Editorial

How to help the Southern residents | 100 days in the Salish Sea without J pod

For more than 100 days, J-pod has been missing from the waters of the Salish Sea, according to numerous regional orca researchers. This is the first time since scientists began tracking the keystone species that they’ve been missing for so long.

For generations, the Southern residents spent so much time in the Salish Sea it garnered them their name — residents — though they, too, come and go like the less aptly coined transients. In fact, previously the beloved cetaceans would be spotted in the emerald waters surrounding the San Juans on a near-daily basis by whale watchers.

K and L pods are also making themselves scarce — with K pod briefly visiting the western end of the Strait of Juan de Fuca on July 1 before returning to the open sea, and L pod last seen in February.

J pod is home to some of the area’s most well-known orcas including Granny, who was thought by some to have been more than 100 years old when she was reported missing and feared dead. And mourning mother Tahlequah, the orca who gently carried her deceased calf around for approximately 1,000 miles over the course of 17 days.

“As much as we miss seeing the Southern Residents, we all hope that they are finding plentiful food off the coast, enough for the population to grow and thrive,” The Orca Network’s Cindy Hansen told King 5. “They used to spend their summers here, having greeting ceremonies, and socializing with one another. The lack of salmon may be impacting more than their health and ability to reproduce. It may also be depriving them of an important part of who they are as a society.”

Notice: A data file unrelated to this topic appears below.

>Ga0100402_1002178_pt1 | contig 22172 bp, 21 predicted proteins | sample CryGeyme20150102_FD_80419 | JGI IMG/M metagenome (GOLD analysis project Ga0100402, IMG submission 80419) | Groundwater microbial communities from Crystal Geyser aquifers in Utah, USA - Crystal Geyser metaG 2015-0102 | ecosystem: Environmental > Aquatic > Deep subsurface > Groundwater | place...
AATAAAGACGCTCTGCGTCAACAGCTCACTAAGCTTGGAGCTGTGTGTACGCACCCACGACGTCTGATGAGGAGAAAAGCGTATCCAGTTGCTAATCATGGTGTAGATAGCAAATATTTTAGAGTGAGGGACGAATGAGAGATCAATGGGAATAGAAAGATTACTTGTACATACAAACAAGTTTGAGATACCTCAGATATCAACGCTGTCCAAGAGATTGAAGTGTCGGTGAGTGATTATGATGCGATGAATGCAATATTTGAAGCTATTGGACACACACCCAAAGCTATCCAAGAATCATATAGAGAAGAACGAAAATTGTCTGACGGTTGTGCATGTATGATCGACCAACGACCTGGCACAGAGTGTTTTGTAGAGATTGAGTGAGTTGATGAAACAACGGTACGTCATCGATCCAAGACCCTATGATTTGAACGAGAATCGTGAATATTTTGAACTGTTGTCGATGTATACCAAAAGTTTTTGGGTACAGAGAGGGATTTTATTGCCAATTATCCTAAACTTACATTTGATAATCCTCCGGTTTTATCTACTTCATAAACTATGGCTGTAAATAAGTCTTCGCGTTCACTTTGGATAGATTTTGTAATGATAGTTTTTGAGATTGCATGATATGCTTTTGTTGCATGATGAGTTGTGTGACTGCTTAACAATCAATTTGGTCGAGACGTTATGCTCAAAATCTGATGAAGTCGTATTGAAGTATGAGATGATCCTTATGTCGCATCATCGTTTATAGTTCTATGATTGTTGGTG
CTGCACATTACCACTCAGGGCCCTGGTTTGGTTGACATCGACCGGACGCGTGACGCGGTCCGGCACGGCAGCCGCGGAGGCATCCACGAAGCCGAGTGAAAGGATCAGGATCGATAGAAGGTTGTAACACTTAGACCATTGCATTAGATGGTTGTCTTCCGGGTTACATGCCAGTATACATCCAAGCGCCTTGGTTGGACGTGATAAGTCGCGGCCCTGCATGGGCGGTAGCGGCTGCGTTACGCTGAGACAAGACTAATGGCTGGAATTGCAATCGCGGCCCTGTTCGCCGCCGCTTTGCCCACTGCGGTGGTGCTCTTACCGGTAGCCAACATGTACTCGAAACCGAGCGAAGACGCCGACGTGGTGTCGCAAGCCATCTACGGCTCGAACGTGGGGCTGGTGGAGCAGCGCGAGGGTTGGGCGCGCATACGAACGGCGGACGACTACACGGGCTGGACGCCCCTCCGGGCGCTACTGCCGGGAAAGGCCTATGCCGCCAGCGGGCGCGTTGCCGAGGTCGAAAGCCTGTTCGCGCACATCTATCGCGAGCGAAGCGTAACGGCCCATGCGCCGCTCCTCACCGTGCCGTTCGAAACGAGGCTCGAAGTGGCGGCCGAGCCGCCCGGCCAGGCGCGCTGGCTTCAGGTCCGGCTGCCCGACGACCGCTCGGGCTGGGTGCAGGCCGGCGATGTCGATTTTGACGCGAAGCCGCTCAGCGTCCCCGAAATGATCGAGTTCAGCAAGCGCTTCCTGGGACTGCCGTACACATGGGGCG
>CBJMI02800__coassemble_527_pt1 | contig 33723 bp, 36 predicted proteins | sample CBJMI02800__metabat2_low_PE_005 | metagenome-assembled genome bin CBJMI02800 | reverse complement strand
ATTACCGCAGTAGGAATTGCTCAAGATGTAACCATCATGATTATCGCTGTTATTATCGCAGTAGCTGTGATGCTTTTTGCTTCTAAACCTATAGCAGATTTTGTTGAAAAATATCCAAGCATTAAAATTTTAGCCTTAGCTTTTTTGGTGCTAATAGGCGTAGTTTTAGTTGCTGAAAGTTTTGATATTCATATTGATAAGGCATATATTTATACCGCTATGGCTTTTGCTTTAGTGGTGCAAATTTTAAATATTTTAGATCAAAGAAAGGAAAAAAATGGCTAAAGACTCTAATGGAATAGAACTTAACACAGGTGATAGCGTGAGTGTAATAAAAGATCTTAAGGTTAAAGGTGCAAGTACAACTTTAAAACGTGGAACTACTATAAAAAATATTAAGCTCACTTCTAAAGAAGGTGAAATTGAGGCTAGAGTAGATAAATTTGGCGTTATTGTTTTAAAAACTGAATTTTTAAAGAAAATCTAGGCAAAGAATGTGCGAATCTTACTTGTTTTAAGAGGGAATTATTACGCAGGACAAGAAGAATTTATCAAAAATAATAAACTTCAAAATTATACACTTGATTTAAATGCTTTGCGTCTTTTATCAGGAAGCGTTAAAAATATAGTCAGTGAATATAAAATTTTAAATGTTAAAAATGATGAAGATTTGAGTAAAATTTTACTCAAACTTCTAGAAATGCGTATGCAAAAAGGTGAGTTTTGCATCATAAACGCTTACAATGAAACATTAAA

The Center for Whale Research’s Dr. Michael Weiss told King 5, “It represents a huge change to their behavior, a huge disruption of their traditional patterns of movement, which really does, I think, serve as an alarm bell that we’re not just potentially looking at the very slow extinction of this unique population. But we’re seeing a loss of that cultural tradition that this population has had for many generations.”

In March, NOAA Fisheries Northwest Fisheries Science Center released a study reaffirming the importance of Chinook salmon to the orca population. Researchers point to a diminished number of salmon runs from the Fraser River as one of the main reasons the endangered Southern residents haven’t frequented the Salish Sea.

Canada’s Fraser River is the longest in British Columbia, originating in Fraser Pass in the Rocky Mountains and flowing for 1,375 kilometers before dumping into the Salish Sea just south of Vancouver. The return of salmon to spawn in the river was abysmally low, according to reports. This year is not expected to be much better, in fact, some fear it may be worse.

Without the Southern residents’ meal of choice readily available in the Salish Sea, it’s truly unsurprising that they choose to stick to the open waters, where their preferred diet is more abundant.